Jessica Dreadful notes that although Edwards claims God is neither a Democrat nor a Republican, he nonetheless rambles about how God agrees with him on issues like foreign policy and poverty. And as many people who know nothing of religious politics in the US, he ends up inventing his own position on school prayer, which is that children should get time to pray on their own. Jessica responds, “Great idea! Give children a certain amount of time to themselves where they can pray, think, basically do whatever they want! Why haven’t we thought of this before? Oh right, we have.. it’s called ‘recess.'”
Tyler uses the interview to start a frontal assault on the Democrats’ fellation of Dominionism. Why, he asks, do Democrats keep inviting people whose values are inimical to those of liberalism to the table? Or, in his own words,
The primary problem with Democrats appealing to evangelical voters is that most of them are bound to be like Jim Wallis. Maybe we have dragged them over on the economic issues, but they’re bound to be the same “culture of life” yahoos who current mill about on the right. In other words, we’ll probably end up with a crowd of modern William Jennings Bryans.
For a group to take over a party the way the religious right has seized the Republican Party, it must first have large numbers of voters and then have a leadership capable of telling the party to listen to its concerns. The leadership needs to be concerned primarily with the group’s main issues, and have a credible “We’ll vote the other way” threat; right-wing Dominionists don’t have the latter threat and aren’t interested in cultivating it, but make up for that in numbers.
Born-again Christians are already a quarter of the Democratic vote, but so many of them are minorities, whose leaders use their political capital to move the party left on race instead of right on religion, that they so far haven’t forced the party to adopt their religious agenda. More importantly, among minorities this arrangement has been there for decades; the influence of black churches has deterred the Democratic Party from cracking down on preachers who deliver tax-free political sermons, but has so far not prevented it from being pro-choice and mostly pro-science.
It’s plausible that the same arrangement could develop with working class whites. In such an arrangement, white Evangelicals would have a leader focusing primarily on labor and the environment, who would use religious language to talk to them but under no circumstances demand that the Democratic Party sacrifice a single socially liberal platform plank.
However, Jim Wallis is not such a leader. On the contrary, he openly disdains abortion and gay rights, and instead of telling religious people to vote Democratic spends his time telling the Democrats to lure religious people. His response to an incident such as Jerry Falwell’s claim that global warming is a Satanic myth would be more along the lines of telling the Democrats they must respect religious sentiments instead of ripping Falwell apart.
On the contrary, the group it makes the most sense for the Democrats to give voice to on matters of religion is non-religious voters. These probably comprise around 17% of the electorate now, albeit only 10% of voters, compared with 20% of the American population that attends church regularly. They naturally tend to be liberal, voting Democratic by margins approaching 3 to 1. And their primary issues are socially liberal platform planks that are already part of the core of liberal values.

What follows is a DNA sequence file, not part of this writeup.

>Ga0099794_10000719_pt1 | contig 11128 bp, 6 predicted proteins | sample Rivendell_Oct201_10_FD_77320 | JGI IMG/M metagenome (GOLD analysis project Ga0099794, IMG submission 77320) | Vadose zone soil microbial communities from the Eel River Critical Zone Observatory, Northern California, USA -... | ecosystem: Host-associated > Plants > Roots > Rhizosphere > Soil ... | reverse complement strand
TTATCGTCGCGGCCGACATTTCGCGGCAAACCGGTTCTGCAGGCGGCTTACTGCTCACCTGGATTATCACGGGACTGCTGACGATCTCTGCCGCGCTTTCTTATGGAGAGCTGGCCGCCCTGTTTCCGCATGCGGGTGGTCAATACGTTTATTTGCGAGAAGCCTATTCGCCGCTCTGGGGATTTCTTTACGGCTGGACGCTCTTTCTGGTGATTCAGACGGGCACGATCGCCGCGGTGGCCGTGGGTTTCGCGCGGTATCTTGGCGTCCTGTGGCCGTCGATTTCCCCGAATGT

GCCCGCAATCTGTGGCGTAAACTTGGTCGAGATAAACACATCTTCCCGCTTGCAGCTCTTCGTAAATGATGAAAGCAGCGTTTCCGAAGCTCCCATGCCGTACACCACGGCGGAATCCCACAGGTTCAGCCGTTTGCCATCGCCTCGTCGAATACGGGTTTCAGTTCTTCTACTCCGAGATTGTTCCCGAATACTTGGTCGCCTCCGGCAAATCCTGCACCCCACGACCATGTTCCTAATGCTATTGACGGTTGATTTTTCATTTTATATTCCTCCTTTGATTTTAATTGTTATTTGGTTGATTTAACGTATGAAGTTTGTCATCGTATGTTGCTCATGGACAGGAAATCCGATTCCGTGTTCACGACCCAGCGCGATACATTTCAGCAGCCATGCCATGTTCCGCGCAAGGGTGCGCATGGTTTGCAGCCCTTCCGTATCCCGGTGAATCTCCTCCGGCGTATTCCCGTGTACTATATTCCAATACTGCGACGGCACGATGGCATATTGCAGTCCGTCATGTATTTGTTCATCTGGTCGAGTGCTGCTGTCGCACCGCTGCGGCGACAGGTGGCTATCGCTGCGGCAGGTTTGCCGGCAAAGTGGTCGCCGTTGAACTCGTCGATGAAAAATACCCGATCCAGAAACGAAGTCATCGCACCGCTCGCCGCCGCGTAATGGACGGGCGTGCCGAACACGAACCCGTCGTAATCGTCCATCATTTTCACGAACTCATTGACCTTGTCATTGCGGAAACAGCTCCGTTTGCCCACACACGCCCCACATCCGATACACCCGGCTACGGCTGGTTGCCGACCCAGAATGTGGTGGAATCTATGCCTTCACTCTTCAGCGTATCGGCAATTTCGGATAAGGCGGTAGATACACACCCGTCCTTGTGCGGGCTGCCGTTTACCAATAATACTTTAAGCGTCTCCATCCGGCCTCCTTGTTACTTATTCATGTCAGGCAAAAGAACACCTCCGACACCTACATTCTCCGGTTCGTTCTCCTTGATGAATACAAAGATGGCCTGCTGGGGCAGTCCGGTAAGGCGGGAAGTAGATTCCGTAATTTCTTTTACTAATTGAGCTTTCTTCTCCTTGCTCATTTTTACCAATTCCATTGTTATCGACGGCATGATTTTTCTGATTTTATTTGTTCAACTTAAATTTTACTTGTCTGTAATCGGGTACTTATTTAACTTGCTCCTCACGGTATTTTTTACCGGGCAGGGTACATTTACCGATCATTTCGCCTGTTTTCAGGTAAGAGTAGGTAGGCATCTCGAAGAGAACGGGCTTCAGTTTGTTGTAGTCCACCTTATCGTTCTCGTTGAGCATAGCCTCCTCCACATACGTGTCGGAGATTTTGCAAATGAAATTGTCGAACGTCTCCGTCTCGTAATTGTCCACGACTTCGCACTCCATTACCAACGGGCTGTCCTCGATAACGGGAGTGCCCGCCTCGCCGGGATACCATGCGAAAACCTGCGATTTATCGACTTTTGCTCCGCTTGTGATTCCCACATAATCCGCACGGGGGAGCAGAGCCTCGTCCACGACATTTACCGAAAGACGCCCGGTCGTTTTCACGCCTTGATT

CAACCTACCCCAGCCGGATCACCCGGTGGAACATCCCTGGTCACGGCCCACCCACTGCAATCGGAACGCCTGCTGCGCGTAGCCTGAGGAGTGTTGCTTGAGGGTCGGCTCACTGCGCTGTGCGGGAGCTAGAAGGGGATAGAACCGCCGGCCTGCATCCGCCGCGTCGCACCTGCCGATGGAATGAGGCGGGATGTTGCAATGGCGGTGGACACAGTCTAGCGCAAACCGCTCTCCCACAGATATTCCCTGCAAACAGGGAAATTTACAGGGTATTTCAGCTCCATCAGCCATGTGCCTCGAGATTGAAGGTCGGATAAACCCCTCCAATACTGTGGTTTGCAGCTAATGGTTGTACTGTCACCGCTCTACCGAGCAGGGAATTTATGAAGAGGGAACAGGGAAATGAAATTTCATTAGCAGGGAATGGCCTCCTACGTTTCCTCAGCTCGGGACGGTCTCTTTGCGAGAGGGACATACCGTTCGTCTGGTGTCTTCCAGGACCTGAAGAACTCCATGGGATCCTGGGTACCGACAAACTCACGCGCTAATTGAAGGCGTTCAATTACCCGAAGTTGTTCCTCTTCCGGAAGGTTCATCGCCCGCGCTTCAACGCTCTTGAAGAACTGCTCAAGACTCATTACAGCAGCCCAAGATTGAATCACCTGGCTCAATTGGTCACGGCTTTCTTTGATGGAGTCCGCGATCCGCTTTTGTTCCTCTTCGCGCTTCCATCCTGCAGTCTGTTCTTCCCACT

When talking about issues important to people who vote based only on religious issues, it then makes much more sense for the Democrats to go all the way left. Obama shouldn’t be talking about the importance of religious charity; that only gives Wallis more political capital. Instead, it makes more political sense for him to talk about preventing religious charities from engaging in discrimination, which will lose him a small number of religious voters and regain an equal number of secularists.
Edwards’ approach is the worst, because it’s unreflectively moderate. On some issues, primarily foreign policy and some economic debates, there have evolved strong moderate positions that make sense in their own right. On religion, none has, so people who want to sound sensible end up making statements that are liable to piss everyone off. When Edwards says students need to get free time at school to pray, he doesn’t come off as a sensible centrist but as a clueless invertebrate.
The same pattern, in which there’s no serious moderate position, appears all over the map in social debates. On SSM, the moderate position, civil unions, has limited merit. On other gay rights issues, the American electorate has already abandoned the ad hoc compromise that is “Don’t ask, don’t tell.” On issues of science, there’s no compromise between good science and bad science. Abortion is alone among cultural issues in the US that admits a serious moderate position, but even it is different from what is considered sensible centrism on abortion, which is empty rhetoric about reducing the number of abortions.
And even on abortion, the Democratic Party has traditionally deferred to NARAL and Planned Parenthood. It’s changed lately, partly due to its courting of Dominionists and partly due to the waning influence of the old pro-choice movement. However, the latter has resulted mostly from women’s interests shifting to other issues; in contrast, no 34-year-old pro-secular consensus has existed that would make secular voters less interested in separation of church and state.